The next-day excursion will be to Kahuku Sea Asparagus, followed by lunch. The cost is $150 or dinner; $180 with wine pairing; $250 for dinner (no wine) and farm tour; and $280 for dinner with wine pairing and tour.
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For reservations for the next event, call the Starwood Waikiki Dining Desk at (808) 921-4600.

After hours in the sun on a boat and touring the shrimp ponds, we were happy to enjoy refreshments including this Kula strawberry and lavender lemonade. Those so inclined could add a splash of Pau Maui vodka.

Before lunch, Azure sous chef Colin Sato presented a demonstration on how to make a Kualoa shrimp salad with Ho Farms smoked tomato medley, charred Ewa sweet corn, and Wailea heart of palm remoulade.

Ku'uipo McCarty with a portrait of longtime Moli'i Fishpond caretaker, the late George Uyemura. You can learn more about this remarkable man at oceanicinstitute.org/pdfs/Keeper_Molii_Pond_a25705.pdf

Hazama also presented a demonstration on how to shuck an oyster. He's able to shuck 150 in 25 minutes. Don't try to break his record, at risk of injuring yourself.

Being on the water inspired the chefs to take their cue from Louisiana bayou fare, so one of the lunch dishes we enjoyed was Kualoa Ranch oyster po' boys with 'Nalo Farms herbs, yuzu kosho mustard aioli, and Maui onion fennel.

Sato also created an outstanding Jidori chicken gumbo with Ho Farms okra, housemade Portuguese sausage, grilled shishito peppers and optional crispy chicken cracklings.

Hazama's Forbidden Dirty Rice with blackened spice, lup cheong and Mari's Garden Tokyo Negi.

Jasmine rice dusted fried green tomatoes with charred Maui onion ranch and crispy pipikaula.

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Nadine Kam is Style Editor and staff restaurant critic at the Honolulu Star-Advertiser; her food coverage in print in Wednesday's Crave section. Contact her via email at nkam@staradvertiser.com and follow her on Twitter, Instagram and Rebel Mouse.

Matsumoto Shave Ice turns 65

By
August 24th, 2016



PHOTOS BY NADINE KAM / nkam@staradvertiser.com

A visitor is mesmerized by the glory of Matsumoto Shave Ice.

Matsumoto Shave Ice will be celebrating 65 years of serving Hawaii at Hale‘iwa Store Lots, from 9 a.m. to 4 p.m. Aug. 27. The event will feature shave ice specials and an opportunity to purchase exclusive Matsumoto Shave Ice T-shirts commemorating the occasion.

In honor of its 65th year of business, Matsumoto Shave Ice will be offering one flavor shave ice for 65 cents, from 9 a.m. until noon. There will also be 500 special print anniversary T-shirts available for purchase at $6.50 per shirt while supplies last. Guest artist DJ Shift will provide entertainment from 11 a.m. to 2 p.m., followed by Mike Izon from 2 to 4 p.m.

“Matsumoto Shave Ice is an iconic North Shore destination and we are thrilled to celebrate their 65th Anniversary,” said Ryan Ng, Senior Asset Manager for landlord Kamehameha Schools. “Their 65 years of being in operations is a true testament to the spirit of Hawaii’s homegrown business.”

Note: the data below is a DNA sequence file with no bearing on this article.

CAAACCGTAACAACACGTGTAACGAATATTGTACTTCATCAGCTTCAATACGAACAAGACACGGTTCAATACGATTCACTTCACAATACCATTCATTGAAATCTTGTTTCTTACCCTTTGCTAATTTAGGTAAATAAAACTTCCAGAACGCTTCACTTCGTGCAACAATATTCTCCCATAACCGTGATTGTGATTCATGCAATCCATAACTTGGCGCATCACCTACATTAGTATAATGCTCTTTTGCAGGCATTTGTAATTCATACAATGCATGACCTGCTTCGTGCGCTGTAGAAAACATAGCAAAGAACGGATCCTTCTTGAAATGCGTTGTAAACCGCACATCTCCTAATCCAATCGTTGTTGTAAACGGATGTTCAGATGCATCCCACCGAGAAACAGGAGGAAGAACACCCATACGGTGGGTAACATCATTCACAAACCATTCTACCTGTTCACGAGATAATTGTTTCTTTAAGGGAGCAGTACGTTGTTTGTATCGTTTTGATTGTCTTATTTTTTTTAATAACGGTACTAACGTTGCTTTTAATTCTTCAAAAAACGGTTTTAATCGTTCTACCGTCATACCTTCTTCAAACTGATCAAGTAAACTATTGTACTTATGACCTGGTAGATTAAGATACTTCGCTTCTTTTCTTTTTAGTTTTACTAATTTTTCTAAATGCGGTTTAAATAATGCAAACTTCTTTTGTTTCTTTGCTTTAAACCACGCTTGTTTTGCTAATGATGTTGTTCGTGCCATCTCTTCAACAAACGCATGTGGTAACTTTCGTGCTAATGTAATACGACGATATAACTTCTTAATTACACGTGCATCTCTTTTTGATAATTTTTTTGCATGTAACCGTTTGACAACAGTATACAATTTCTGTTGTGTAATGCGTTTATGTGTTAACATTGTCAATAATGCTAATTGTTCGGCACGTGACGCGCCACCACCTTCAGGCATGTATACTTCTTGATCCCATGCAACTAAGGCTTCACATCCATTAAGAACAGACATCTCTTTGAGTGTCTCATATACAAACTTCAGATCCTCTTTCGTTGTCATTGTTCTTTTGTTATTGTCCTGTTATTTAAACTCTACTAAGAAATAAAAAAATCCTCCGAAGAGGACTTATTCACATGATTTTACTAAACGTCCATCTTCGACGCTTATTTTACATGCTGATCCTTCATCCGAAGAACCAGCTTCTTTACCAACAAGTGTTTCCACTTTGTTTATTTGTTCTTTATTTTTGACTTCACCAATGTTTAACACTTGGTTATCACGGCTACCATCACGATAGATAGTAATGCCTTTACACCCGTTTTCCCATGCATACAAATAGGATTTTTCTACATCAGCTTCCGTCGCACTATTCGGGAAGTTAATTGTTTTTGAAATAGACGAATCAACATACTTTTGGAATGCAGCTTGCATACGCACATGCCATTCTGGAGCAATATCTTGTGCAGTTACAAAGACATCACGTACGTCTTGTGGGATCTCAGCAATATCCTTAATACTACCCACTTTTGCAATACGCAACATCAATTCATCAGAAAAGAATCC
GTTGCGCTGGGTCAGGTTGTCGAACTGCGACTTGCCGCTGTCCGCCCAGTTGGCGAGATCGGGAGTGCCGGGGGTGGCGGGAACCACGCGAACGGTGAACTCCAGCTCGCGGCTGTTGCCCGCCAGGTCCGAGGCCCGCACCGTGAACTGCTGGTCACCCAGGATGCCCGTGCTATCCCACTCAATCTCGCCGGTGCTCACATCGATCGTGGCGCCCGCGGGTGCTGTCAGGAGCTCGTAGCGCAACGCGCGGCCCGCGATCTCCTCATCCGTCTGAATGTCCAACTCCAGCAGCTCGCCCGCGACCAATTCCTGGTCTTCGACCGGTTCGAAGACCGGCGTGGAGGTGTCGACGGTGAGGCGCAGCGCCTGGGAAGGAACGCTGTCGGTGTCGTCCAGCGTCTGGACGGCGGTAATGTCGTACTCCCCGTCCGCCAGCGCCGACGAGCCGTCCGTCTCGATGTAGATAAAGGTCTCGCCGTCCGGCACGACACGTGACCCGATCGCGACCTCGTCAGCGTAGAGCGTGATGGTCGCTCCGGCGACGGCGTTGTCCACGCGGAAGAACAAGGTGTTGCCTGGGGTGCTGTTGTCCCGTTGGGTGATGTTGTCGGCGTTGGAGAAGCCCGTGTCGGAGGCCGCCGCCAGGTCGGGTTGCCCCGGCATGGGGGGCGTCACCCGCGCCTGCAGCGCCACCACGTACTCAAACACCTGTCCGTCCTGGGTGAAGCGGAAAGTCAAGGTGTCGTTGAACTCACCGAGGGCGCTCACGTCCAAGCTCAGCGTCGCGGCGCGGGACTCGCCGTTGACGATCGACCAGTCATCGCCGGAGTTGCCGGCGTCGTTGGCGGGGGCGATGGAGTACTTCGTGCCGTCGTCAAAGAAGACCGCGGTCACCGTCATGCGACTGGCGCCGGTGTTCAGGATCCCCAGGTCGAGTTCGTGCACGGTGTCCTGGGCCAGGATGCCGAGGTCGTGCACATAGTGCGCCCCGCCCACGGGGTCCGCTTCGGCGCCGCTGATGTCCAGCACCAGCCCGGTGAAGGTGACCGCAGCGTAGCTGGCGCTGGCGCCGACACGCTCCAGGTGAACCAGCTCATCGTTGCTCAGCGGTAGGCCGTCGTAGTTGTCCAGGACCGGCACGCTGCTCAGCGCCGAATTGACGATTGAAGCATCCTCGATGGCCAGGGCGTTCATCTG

Selling rainbows and happiness in a bowl.

Established in 1951 by Mamoru Matsumoto and his wife Helen, Matsumoto Shave Ice has been familiar Haleiwa landmark for more than half a century. Matsumoto aimed to open his own business and when an opportunity to open a grocery store arose, he took it, originally taking orders and delivering goods on a bicycle, while Helen, a seamstress, managed the store. After the birth of their three children, the couple decided to expand the business to support their growing family.

Given the store’s beachy North Shore location, Matsumoto began selling shave ice made with homemade syrup. The store’s reputation grew as surfers, weekenders circling the island, and visitors from abroad, dropped in to sample the multiple flavors of Matsumoto’s Shave Ice.

The business remains in family hands, currently owned by one of Mamoru's sons, Stanley Matsumoto.

“We are very excited to be celebrating 65 years in business,” he said, in a press statement. "I am proud to be a part of the legacy that my parents started 65 years ago and I plan to continue this legacy for years to come.”

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Nadine Kam is Style Editor and staff restaurant critic at the Honolulu Star-Advertiser; her food coverage in print in Wednesday's Crave section. Contact her via email at nkam@staradvertiser.com and follow her on Twitter, Instagram and Rebel Mouse.

Roy's Beach House now open

By
August 4th, 2016



PHOTOS BY NADINE KAM / nkam@staradvertiser.com

Roy's Beach House has opened its doors at the Turtle Bay Resort.

Roy Yamaguchi is a busy man on a roll this year, slated to open four Hawaii restaurants. First to debut is Roy's Beach House at Turtle Bay Resort, which opened its doors Aug. 2.

During a preview dinner a day ahead of the opening, I was able to sample some of the resort menu at the beachfront restaurant and bar that replaced Ola restaurant.

Given the beachfront setting, surprisingly the first in Roy's 28-year history in the islands, the chef offers fare worthy of Hawaii's royals who once swam and relaxed at Kuilima Cove, and honors Hawaii's hotelier history with dishes like pineapple upside-down cake and Surf & Turf, that attempted to introduce a little bit of Hawaii's culinary fare to westbound visitors. We've come a long way since then, but those dishes do stir a pleasant sense of nostalgia.